"Anyone expecting a return to some bygone era of bipartisanship isn't acknowledging the reality that we are in," Democratic Sen. Alex Padilla said.
Sources told The Daily Beast that Bill Gates' relationship with convicted sex offender Jeffrey Epstein "still haunts" Melinda.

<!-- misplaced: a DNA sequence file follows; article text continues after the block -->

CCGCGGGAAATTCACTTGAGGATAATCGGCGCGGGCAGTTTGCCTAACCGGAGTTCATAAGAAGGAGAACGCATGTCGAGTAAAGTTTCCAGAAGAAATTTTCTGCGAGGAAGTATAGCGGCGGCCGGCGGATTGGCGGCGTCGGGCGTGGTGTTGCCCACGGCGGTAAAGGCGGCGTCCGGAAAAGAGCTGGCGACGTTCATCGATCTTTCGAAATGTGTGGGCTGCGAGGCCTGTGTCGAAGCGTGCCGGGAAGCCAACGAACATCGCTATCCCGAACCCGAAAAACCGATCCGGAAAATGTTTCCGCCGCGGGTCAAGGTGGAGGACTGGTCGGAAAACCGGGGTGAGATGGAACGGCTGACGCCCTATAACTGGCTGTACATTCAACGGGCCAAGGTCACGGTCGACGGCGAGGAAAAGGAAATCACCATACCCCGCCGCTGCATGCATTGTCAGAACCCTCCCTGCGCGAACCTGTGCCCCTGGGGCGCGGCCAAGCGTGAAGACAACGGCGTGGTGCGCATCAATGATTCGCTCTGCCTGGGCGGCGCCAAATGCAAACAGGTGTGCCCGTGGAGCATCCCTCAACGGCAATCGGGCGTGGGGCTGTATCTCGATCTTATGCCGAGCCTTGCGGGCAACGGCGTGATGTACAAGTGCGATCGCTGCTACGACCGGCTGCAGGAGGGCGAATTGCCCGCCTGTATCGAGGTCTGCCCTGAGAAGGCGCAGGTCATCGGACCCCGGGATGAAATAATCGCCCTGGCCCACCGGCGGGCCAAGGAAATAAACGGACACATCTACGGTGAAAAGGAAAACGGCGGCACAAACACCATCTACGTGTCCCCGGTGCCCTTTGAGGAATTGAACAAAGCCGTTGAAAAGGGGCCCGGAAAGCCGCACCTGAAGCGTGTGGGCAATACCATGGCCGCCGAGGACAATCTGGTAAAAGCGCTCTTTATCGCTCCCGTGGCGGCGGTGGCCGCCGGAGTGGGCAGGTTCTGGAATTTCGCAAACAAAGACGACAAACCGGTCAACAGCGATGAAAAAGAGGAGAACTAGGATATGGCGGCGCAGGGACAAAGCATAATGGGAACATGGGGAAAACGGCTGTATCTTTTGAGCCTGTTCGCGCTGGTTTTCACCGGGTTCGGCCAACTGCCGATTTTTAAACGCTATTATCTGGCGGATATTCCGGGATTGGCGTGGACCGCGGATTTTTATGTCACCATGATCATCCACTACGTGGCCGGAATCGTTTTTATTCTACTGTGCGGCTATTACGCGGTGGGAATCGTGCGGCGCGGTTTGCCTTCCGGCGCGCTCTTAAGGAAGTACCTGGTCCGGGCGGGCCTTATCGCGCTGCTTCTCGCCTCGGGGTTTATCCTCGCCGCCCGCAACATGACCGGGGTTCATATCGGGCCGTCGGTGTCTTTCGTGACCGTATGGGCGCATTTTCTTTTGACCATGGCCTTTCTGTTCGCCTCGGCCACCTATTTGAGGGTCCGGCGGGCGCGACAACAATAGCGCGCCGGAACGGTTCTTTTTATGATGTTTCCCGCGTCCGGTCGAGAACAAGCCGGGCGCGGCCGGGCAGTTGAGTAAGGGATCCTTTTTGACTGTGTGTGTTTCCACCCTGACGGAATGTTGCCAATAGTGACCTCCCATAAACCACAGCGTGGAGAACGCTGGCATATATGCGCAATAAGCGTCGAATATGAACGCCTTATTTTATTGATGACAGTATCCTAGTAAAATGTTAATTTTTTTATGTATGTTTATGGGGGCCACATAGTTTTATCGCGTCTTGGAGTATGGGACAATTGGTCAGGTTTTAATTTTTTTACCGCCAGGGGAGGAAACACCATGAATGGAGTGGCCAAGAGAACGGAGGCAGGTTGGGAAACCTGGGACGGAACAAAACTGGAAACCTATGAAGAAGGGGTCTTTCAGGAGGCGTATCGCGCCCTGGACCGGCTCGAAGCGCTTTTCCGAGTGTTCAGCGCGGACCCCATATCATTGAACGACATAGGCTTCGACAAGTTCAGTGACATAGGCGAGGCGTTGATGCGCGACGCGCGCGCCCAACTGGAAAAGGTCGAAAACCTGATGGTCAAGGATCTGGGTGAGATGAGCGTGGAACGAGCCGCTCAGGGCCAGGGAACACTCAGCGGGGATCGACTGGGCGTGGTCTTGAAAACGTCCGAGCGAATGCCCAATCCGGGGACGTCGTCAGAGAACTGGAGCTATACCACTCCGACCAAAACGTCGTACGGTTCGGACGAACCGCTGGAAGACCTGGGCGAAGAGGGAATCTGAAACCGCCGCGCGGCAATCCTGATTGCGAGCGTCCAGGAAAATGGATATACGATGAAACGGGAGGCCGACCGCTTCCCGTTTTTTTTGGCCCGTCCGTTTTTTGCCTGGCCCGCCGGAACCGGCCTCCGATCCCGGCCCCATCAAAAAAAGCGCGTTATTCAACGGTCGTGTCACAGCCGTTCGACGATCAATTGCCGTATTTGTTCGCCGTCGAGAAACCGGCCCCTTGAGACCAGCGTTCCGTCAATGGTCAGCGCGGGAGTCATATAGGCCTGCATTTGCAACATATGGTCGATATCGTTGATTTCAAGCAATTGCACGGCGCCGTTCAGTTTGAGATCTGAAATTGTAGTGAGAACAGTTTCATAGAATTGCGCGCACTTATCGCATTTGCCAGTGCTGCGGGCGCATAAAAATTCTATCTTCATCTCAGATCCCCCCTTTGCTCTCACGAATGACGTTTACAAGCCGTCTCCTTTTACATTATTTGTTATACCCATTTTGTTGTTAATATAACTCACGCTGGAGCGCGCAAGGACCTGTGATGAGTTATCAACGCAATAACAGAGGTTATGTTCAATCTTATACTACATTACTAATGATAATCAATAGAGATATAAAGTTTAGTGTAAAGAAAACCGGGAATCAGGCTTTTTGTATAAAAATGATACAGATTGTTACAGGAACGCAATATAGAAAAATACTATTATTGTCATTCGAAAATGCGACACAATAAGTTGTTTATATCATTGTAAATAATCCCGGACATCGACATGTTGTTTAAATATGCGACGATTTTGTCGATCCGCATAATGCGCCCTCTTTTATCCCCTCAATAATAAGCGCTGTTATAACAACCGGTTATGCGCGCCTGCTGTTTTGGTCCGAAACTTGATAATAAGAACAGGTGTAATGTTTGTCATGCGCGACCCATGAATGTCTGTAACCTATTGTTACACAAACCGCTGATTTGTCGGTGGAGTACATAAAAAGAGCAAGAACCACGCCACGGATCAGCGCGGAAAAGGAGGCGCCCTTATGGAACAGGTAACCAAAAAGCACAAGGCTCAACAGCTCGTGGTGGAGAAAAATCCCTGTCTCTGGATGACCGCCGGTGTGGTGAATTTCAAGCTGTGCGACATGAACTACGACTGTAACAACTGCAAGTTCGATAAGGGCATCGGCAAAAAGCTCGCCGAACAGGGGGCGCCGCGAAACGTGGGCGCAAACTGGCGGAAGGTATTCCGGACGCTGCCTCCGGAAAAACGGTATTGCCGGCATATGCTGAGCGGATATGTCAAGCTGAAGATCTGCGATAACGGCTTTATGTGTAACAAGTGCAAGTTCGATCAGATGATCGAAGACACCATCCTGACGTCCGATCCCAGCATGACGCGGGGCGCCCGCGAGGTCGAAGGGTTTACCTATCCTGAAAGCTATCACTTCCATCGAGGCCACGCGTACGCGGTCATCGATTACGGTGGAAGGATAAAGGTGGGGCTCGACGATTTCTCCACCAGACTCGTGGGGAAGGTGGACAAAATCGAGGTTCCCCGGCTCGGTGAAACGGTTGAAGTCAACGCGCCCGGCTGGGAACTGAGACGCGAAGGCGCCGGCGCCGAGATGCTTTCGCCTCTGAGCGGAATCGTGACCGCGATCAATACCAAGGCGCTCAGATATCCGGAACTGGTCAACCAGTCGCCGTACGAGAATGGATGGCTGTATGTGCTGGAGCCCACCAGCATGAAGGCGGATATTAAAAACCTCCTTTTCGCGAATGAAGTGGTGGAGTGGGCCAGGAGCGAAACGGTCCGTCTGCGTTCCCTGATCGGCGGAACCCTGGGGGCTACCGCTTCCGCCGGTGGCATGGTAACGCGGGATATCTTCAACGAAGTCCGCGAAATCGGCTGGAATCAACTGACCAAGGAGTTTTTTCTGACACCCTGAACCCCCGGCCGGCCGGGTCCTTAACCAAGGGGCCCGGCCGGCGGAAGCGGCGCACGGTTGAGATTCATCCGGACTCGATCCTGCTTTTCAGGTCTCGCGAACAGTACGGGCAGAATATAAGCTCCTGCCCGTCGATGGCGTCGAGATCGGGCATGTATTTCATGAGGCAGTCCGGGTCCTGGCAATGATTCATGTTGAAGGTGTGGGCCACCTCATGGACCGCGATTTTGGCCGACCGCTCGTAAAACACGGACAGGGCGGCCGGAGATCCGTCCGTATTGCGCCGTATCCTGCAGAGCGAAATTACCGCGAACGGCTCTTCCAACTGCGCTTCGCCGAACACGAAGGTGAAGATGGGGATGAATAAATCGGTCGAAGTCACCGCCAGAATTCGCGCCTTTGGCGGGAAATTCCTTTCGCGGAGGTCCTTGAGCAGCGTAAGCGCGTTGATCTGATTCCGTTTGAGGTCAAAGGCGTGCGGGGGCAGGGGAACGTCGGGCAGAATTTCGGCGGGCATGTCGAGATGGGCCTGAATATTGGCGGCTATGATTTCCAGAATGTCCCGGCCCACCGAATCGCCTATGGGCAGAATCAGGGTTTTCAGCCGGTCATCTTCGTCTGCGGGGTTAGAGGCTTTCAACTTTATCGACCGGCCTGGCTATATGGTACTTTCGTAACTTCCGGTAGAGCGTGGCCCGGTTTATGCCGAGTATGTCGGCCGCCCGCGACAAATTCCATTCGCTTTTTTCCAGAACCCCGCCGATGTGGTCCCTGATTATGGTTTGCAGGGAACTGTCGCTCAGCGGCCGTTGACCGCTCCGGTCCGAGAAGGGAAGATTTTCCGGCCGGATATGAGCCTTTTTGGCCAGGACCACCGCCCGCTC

Fox NewsIn what has become a commonplace occurrence these days, Fox News host Tucker Carlson addressed a controversy purely of his own making on Thursday night, this time regarding his dangerous and sloppy suggestion that dozens of Americans a day are dying from the coronavirus vaccines.How did he explain away the highly misleading and disingenuous speculation? Well, by blaming it all on President Joe Biden, of course.Carlson, who has increasingly sought to cast doubt on the efficacy and safety of the highly effective vaccines, took his vaccine skepticism to new heights on Wednesday night when he cited a faulty open-sourced database dubbed a “a breeding ground for misinformation” to suggest that thousands of Americans have died from the shots.“Between late December of 2020 and last month, a total of 3,362 people apparently died after getting the COVID vaccine in the United States,” Carlson exclaimed, citing the Center for Disease Control’s Vaccine Adverse Event Reporting System. “That is an average of roughly 30 people every day. So, what does that add up to? By the way, that reporting period ended on April 23, and we don’t have numbers past that.”While acknowledging that there’s been criticism of the VAERS database’s numbers and insisting he believes “vaccines aren’t dangerous,” Carlson still spent 15 minutes speculating that the federally authorized COVID-19 vaccines are leading to an untold number of deaths.“The actual number is almost certainly higher than [30 people every day], perhaps vastly higher than that,” he said at one point.Of course, Carlson never once noted that the CDC itself had analyzed the reports of deaths submitted to VAERS—which is nothing more than open-access data—and offered the following conclusion: “A review of available clinical information, including death certificates, autopsy, and medical records has not established a causal link to COVID-19 vaccines.”Following a 24-hour period in which he was roundly criticized and fact-checked—including from his own Fox colleagues—Carlson issued his rebuttal. And he wanted his critics to know he was “just asking questions.” Oh, and it’s also Biden’s fault.“We looked up the numbers the Biden administration has gathered on vaccine safety. Then last night, we boldly read those numbers on television—the Biden numbers,” Carlson began with a mocking tone.“As we did that, we noted the administration’s reporting system for injuries—it’s called VAERS—has been credibly accused of being inaccurate,” he added. “We also noted that very same system has been used for a long time.”Once again insisting that “more deaths have been connected to the new COVID vaccines over the past four months than all previous vaccines combined” in recent years—again, something the CDC has thoroughly knocked down—Carlson claimed he was just seeking answers.“Very same system, very different results,” he said, adding: “How does this happen? So what is that explanation? We still don’t know. Instead of answering that simple and important question, the usual chorus of partisans started screaming and calling for censorship!”After mocking his critics for telling him the VAERS numbers are untrustworthy, he wanted to know why “hasn’t the Biden administration fixed its reporting system” and “what are the real numbers.”Carlson, meanwhile, ended the segment by flipping the indignation over his reckless speculation back onto his critics, insisting they are actually the ones who are doing harm to the public.“It’s fair to ask how much harm this medicine causes. No one has told us,” he declared. “Their position is, you don’t need to know the rate of injury! That doesn’t matter. Anyone who asks about harm is immoral. That’s what they’re arguing. If you ever find yourself arguing that, you will know for certain you have lost the thread. You are no longer arguing for public health. You’re doing something else entirely.”Carlson, of course, could just read the disclaimers when searching the database to realize that it’s not a typical government data source and the numbers don’t reflect direct causation.“Reports may include incomplete, inaccurate, coincidental and unverified information,” one disclaimer reads, while another warns: “The number of reports alone cannot be interpreted or used to reach conclusions about the existence, severity, frequency, or rates of problems associated with vaccines.”Read more at The Daily Beast.Get our top stories in your inbox every day. Sign up now!Daily Beast Membership: Beast Inside goes deeper on the stories that matter to you. Learn more.